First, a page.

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19. – 22. November 2006, Dagstuhl Seminar 06472

XQuery Implementation Paradigms

Organisatoren

Peter A. Boncz (CWI – Amsterdam, NL)
Torsten Grust (TU München, DE)
Jérome Siméon (IBM TJ Watson Research Center – Hawthorne, US)
Maurice van Keulen (University of Twente, NL)

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Summary

Only a couple of weeks after the participants of seminar No. 06472 met in Dagstuhl, the W3C published the Final Recommendation documents that fix the XQuery 1.0 syntax, data model, formal semantics, built-in function library and the interaction with the XML Schema Recommendations (see W3C's XQuery web site at http://www.w3.org/XML/Query/). With the language's standardization nearing its end and now finally in place, the many efforts to construct correct, complete, and efficent implementations of XQuery finally got rid of the hindering "moving target" syndrome. This Dagstuhl seminar on the different XQuery implementation paradigms that have emerged in the recent past, thus was as timely as it could have possibly been.

From the beginning, XQuery has been designed as a declarative language in the style of modern functional programming languages. For the query author, declarativity means that the formulation of queries solely depends on the desired input and output - efficency concerns should not have any impact at all. For XQuery implementations, declarativity provides a sheer endless pool of alternative strategies to consume and represent data model instances as well as to compile, optimize, and execute queries. In principle, all of these strategies are acceptable as long as they respect the language's formal semantics.

This freedom has led to a plethora of, sometimes radically different, approaches to the implementation of XQuery. It is characteristic for most of the implementation projects in this "zoo", that a specific set of XQuery features drove their initial development, e.g., the evaluation of XPath location steps or the efficient implementation of nested FLWOR expressions and the derivation of equivalent database-style join strategies. To this end, our colleagues out in the field applied existing techniques and devised new approaches rooted in the programming language and database query language domains. Still, XQuery implementations which excel in both, completeness and efficiency, are rare (if available at all) today.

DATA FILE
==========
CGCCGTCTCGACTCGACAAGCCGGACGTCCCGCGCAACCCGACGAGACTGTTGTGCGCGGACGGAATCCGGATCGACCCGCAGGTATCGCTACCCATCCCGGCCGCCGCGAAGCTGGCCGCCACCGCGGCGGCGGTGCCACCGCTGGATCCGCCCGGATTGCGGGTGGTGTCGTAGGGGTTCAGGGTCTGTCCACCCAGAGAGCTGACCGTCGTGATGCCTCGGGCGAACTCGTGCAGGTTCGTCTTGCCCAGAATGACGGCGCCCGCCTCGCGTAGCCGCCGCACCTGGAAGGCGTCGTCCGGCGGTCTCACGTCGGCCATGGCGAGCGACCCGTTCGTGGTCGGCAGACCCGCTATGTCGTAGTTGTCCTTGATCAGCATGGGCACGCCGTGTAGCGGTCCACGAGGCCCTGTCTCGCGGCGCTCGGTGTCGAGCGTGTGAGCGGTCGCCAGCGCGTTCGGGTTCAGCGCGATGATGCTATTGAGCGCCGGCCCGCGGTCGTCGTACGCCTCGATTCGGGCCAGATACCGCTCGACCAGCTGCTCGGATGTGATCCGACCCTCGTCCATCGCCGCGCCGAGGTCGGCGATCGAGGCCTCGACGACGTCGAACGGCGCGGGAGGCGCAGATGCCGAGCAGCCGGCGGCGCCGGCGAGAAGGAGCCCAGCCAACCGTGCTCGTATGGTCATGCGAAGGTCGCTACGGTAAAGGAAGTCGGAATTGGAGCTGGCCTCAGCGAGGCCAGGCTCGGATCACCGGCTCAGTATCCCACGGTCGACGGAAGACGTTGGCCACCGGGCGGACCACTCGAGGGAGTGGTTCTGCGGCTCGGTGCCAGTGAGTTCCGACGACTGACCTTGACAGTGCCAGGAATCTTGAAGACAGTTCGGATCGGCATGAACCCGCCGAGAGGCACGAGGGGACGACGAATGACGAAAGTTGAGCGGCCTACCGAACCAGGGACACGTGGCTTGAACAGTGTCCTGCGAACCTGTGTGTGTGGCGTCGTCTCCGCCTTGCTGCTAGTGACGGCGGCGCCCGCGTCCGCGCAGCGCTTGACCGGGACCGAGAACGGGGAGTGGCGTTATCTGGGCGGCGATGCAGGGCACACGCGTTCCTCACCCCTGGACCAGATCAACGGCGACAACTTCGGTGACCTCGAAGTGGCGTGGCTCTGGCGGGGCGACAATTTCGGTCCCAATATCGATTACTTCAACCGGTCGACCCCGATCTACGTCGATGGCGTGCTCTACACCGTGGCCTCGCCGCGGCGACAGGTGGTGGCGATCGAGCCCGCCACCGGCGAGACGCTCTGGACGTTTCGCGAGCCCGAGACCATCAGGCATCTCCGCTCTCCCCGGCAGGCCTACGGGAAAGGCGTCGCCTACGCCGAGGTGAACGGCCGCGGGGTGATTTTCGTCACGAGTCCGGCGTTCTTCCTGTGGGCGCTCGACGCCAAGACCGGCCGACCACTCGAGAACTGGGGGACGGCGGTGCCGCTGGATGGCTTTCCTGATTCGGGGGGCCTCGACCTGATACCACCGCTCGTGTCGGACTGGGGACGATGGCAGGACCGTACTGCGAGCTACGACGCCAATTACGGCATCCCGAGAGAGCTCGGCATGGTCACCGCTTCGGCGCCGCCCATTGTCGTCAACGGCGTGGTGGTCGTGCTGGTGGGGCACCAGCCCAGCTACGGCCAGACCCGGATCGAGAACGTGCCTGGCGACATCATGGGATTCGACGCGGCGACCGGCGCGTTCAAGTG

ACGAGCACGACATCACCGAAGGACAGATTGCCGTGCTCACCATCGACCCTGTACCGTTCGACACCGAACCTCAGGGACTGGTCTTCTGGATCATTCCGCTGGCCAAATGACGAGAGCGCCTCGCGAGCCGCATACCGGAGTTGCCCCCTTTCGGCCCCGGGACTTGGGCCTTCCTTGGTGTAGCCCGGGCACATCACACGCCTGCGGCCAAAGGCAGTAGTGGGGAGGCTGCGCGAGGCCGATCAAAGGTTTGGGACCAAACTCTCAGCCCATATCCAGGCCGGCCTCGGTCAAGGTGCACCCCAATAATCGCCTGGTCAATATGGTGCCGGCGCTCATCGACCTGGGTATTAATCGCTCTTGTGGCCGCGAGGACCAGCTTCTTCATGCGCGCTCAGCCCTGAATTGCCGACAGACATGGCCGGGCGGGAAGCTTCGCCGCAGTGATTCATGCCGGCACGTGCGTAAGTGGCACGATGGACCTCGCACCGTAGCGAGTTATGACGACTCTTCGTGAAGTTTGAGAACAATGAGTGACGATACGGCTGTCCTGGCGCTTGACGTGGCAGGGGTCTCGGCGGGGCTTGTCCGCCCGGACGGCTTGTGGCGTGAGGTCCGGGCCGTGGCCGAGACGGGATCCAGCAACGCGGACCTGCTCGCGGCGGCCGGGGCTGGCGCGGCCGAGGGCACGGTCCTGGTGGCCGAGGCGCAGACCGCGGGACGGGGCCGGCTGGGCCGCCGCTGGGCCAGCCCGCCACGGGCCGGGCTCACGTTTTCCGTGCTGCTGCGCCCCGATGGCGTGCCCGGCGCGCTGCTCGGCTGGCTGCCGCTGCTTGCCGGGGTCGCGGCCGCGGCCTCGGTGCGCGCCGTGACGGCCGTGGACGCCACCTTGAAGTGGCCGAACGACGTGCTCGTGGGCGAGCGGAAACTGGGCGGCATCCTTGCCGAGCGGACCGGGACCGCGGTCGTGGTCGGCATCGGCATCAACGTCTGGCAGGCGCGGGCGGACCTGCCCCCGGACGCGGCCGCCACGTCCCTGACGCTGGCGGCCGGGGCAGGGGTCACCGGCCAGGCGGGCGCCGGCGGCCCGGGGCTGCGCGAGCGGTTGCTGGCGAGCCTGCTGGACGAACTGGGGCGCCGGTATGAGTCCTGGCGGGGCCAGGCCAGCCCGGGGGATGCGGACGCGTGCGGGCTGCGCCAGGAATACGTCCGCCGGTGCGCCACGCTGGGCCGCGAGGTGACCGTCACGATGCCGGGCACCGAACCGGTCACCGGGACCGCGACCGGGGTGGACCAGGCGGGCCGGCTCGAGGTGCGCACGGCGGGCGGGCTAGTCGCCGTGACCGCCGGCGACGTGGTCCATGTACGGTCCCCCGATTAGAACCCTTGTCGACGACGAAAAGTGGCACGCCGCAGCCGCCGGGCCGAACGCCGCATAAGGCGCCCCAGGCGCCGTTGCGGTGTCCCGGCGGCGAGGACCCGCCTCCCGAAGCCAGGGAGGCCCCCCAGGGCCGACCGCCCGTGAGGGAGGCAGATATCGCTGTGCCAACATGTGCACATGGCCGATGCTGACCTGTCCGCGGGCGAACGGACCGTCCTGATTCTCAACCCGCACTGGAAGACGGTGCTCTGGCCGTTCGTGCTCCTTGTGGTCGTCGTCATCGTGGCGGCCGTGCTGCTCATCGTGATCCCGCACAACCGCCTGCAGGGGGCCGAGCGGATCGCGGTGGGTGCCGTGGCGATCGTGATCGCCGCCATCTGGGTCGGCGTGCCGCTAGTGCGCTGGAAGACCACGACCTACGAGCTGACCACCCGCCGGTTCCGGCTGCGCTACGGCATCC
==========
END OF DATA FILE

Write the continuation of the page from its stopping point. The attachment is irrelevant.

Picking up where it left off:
It was the foremost goal of this seminar to bring together a vivid group of academic and industrial researchers who are representatives of the distinct implementation camps that can be currently found in the XQuery landscape. In particular, the organizers tried to make sure that the native, relational, and streaming implementation camps all had their fair share of participants. We are happy to report that a total of 31 colleagues found their way to Dagstuhl - in effect, for three days the castle saw a concentration of expertise in the XQuery language and its implementation that goes unmatched even when compared to the major global scientific conferences in the field.

Concluding Remarks and Future Plans

The functional nature of the XQuery language makes it particularly amenable to implementation techniques developed in the functional programming languages domain (this point was made by Kristoffer Rose, Philippe Michiels, Jérôme Simeon, Maurice van Keulen, and Torsten Grust). It is indeed perceivable to define faithful reformulations of the XQuery semantics in terms of combinator languages or variants of monad comprehensions, two expressions forms from which efficient database-style algebraic plans can be derived. A group of seminar participants will engage in an effort to further develop and study a ( unified ) algebraic representations for XQuery (see fourth breakout session). Ideally, this will lead to interoperability between some of the many promising XQuery implementation efforts.

We hoped that the participants were prepared and willing to teach each other in a constructive fashion and we were lucky to find exactly that during the seminar days. Dagstuhl greatly helped to create an atmosphere in which the formerly separate camps collaboratively worked on the syntheses of proven XQuery compilation and evaluation techniques.

The organizers would like to sincerely thank the Dagstuhl Scienti c Directorate of Dagstuhl castle and are looking forward to put forward a follow-up seminar proposal which will re ect the then current developments around the XQuery language. Quite possibly this will include XQuery 1.1, whose initial requirements analysis phase has started just as we write this, and the forthcoming XQuery Scripting Extension which will bring the worlds of functional XML querying and stateful programming even closer together.

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Seminar Homepage : Letzte Änderung 29.11.2014, 00:52 Uhr